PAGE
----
In God’s original design, ruling and subduing were to be acts of care done for the purpose of cultivation and flourishing. God had just completed the creation and he was very pleased with what he saw. He described the earth and its creatures as “good.” He was ready to take up his throne in his cosmic temple and enjoy the wondrous beauty that was before him. Lovingly, he had brought all things into existence and gave everything a function so that the earth could exist in balance and harmony. He gave mankind the responsibility of representing him, cultivating the earth on his behalf, and ruling over the creatures in his place. This role given to mankind was to be a continuation of the creation event begun by God himself.

I have heard this passage interpreted in ways that support the exploitation of the earth and its creatures, claiming that “ruling over the earth” means that humans have the right to use its resources however they see fit. Not only is this interpretation exegetically irresponsible, but it also defies the character of the Creator and undermines his instructions of care for his creation.

Failing at Our Responsibility

God had set into motion a holy creation that would be filled with peace between mankind, animals, plants, and God himself. Sadly, we humans undermined God’s rule and this resulted in a severed relationship, both with God[10] and the Earth.[11] We decided that we wanted freedom from God and we believed the lie that we could be our own gods. This decision led to our destruction, and it also led to the earth’s destruction.

Because of our sin, humans don’t live the way God intended and the earth does not run the way God planned. This is evidenced by suffering that is ever in our midst. We humans have trampled on everything and everyone in our path. And one of the greatest failures of the human race has been the repeated disregard of our role as God’s representative caregivers of the Earth.

What Would Jesus Say About the Environment?

Jesus came to Earth in order to live a perfect life and die an undeserved death. Not only that, but he rose from the dead. Because of this supernatural act, the curse caused by our rebellion is being undone. Mankind’s relationship with God is being restored and the earth is being renewed. One day, this restoration process will be complete and creation will be made fully new and we will dwell in peace on earth with God, plants, animals, and each other forever.[12] Notice, God’s love for the earth will lead him to restore it, not destroy it.

Remember, the first mission we were given was the Dominion Mandate,[13] which is a fancy title for the instruction God gave mankind to care for the earth. In the New Testament, this mandate is further clarified as we are given the role to represent Jesus on Earth.[14] Before ascending to heaven, Jesus left his disciples with this commandment:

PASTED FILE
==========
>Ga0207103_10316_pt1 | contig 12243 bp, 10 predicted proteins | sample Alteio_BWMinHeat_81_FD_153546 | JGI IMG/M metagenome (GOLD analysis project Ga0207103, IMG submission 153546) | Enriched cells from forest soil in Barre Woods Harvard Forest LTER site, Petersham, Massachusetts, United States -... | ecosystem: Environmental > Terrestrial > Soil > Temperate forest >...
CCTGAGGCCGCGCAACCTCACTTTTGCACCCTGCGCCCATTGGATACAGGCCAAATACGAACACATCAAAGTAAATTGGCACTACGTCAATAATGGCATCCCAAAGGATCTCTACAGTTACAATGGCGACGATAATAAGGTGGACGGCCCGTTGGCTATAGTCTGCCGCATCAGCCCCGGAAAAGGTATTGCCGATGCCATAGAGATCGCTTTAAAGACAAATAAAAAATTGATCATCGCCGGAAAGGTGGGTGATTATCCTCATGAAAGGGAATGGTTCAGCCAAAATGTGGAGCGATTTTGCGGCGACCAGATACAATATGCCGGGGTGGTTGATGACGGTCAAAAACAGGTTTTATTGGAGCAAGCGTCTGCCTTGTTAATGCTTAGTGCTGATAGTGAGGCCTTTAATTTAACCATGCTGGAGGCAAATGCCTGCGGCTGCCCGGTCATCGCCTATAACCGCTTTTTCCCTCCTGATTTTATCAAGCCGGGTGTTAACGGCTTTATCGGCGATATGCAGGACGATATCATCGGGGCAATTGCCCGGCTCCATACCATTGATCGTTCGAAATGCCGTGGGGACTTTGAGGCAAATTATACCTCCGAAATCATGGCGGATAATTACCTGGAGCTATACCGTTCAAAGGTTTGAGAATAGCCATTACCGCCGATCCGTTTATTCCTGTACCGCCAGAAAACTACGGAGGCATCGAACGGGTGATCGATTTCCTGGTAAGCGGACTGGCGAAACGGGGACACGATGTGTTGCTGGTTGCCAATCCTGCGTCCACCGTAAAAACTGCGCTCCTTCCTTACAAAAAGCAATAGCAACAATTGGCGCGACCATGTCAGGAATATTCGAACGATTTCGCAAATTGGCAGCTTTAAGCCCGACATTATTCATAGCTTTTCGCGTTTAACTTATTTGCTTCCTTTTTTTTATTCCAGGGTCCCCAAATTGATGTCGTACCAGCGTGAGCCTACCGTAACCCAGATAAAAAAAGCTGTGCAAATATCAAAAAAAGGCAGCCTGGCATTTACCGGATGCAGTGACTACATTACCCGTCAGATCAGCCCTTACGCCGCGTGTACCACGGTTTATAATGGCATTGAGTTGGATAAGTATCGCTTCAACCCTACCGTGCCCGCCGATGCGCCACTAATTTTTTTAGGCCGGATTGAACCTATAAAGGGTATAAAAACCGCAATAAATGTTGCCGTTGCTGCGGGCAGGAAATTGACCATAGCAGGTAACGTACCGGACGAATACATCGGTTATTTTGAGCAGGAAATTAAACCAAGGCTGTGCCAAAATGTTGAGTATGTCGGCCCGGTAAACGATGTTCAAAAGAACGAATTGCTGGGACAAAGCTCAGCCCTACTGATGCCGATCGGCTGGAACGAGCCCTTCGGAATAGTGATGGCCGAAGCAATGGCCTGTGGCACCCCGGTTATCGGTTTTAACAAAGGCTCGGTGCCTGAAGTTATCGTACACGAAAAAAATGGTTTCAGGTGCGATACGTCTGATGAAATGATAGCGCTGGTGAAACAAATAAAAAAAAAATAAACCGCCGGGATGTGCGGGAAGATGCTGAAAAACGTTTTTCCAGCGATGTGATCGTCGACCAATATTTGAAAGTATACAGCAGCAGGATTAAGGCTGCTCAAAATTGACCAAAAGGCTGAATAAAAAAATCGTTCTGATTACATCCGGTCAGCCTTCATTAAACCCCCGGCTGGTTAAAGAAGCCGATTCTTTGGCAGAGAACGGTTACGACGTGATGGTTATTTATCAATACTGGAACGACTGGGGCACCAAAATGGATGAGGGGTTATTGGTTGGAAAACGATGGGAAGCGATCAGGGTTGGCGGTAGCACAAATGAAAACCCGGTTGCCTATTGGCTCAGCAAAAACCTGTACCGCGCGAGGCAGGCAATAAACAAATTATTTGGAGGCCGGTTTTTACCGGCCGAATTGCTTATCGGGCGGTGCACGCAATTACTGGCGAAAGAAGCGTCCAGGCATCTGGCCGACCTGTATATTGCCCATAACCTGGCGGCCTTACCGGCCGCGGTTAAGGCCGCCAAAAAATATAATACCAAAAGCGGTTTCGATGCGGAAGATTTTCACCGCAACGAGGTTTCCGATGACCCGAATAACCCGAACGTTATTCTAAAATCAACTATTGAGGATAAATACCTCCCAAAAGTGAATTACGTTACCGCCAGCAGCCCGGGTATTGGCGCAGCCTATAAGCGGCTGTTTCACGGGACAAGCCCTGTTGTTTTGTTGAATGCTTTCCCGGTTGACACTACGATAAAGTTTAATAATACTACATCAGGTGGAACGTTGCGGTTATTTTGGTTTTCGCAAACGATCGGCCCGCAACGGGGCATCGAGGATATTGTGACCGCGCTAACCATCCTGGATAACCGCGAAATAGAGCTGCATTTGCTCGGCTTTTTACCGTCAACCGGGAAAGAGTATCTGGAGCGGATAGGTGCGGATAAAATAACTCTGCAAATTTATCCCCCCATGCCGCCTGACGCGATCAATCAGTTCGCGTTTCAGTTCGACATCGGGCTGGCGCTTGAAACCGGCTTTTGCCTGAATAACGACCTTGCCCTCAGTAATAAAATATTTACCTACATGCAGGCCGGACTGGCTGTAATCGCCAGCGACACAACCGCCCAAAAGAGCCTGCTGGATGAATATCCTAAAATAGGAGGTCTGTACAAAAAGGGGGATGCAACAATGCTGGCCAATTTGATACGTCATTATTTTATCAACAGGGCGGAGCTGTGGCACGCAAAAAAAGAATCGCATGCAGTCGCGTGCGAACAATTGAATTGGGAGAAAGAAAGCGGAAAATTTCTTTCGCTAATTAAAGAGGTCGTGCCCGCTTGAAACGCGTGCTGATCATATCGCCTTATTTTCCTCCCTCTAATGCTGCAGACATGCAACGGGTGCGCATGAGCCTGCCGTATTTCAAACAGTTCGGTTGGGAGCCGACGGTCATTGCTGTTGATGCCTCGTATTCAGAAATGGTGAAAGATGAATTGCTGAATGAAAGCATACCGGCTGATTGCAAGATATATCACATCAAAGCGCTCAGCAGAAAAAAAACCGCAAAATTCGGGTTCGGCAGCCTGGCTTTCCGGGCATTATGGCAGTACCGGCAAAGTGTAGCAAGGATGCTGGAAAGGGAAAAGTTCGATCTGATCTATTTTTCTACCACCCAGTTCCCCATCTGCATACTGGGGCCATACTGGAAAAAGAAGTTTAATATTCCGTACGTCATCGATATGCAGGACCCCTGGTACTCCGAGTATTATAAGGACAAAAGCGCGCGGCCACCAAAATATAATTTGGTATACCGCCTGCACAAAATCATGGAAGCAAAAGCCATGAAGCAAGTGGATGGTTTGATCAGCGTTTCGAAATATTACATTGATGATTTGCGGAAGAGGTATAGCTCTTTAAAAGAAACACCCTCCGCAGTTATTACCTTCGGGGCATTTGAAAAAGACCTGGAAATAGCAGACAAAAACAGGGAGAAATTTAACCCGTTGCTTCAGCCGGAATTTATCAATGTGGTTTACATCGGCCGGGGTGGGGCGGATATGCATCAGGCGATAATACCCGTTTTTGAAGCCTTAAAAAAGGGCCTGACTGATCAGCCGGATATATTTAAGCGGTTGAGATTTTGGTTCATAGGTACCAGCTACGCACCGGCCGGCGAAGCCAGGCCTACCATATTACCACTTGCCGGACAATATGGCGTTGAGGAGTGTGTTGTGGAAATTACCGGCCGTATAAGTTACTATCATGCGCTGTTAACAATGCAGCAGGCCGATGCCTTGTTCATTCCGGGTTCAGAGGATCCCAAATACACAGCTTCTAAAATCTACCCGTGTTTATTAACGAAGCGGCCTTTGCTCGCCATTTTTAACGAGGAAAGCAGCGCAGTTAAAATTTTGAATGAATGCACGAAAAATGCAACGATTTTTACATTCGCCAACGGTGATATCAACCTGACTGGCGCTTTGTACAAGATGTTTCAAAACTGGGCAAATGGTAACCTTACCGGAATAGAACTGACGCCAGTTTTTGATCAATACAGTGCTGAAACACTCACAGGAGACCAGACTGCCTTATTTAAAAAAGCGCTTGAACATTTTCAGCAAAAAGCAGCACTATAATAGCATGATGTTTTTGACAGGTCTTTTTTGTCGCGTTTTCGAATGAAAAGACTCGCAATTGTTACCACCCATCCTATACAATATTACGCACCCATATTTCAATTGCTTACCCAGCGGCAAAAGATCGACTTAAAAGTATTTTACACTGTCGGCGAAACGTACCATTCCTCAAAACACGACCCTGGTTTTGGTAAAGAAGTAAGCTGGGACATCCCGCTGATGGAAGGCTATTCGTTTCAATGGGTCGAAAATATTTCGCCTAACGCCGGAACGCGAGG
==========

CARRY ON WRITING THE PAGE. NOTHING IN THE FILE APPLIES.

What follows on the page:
“Therefore go and make disciples of all nations, baptizing them in the name of the Father and of the Son and of the Holy Spirit, and teaching them to obey everything I have commanded you.”[15]

As God’s people, our task is to make disciples of Jesus. However, I’d like to emphasize that this role does not preclude our original responsibility. We are still made to be God’s image. We are still his representatives on earth. We are still responsible to rule over his creation. God loves the earth. God has plans for the earth. Therefore, faithful adherence to our “spiritual calling” does not mean neglecting our “physical calling.” We have been called to care for both the physical and the spiritual.

We may recognize that we will be held accountable for what we do with the gospel, but how many of us also realize that we will be held accountable for what we do with the earth? In Revelation 11, we see a futuristic picture of Jesus establishing his eternal kingdom. There the 24 elders describe what Jesus will do as he restores the earth:

“The time has come for judging the dead, and for rewarding your servants the prophets and your people who revere your name, both great and small—and for destroying those who destroy the earth.”

“The time has come for…destroying those who destroy the earth.” That is a verse I’ve never heard a sermon on. How did the prophecy conferences and end-times movies miss that one? When Jesus returns to judge the living and the dead, he will “destroy those who destroy the earth.”

Apparently, The Great Commission did not nullify The Dominion Mandate. Jesus holds humans liable for the assignment given to them in Genesis.

What should I do?

Throughout Scripture, there is a consistent theme of human responsibility towards the earth that literally runs from Genesis to Revelation. In his letter to the Roman church, the Apostle Paul writes: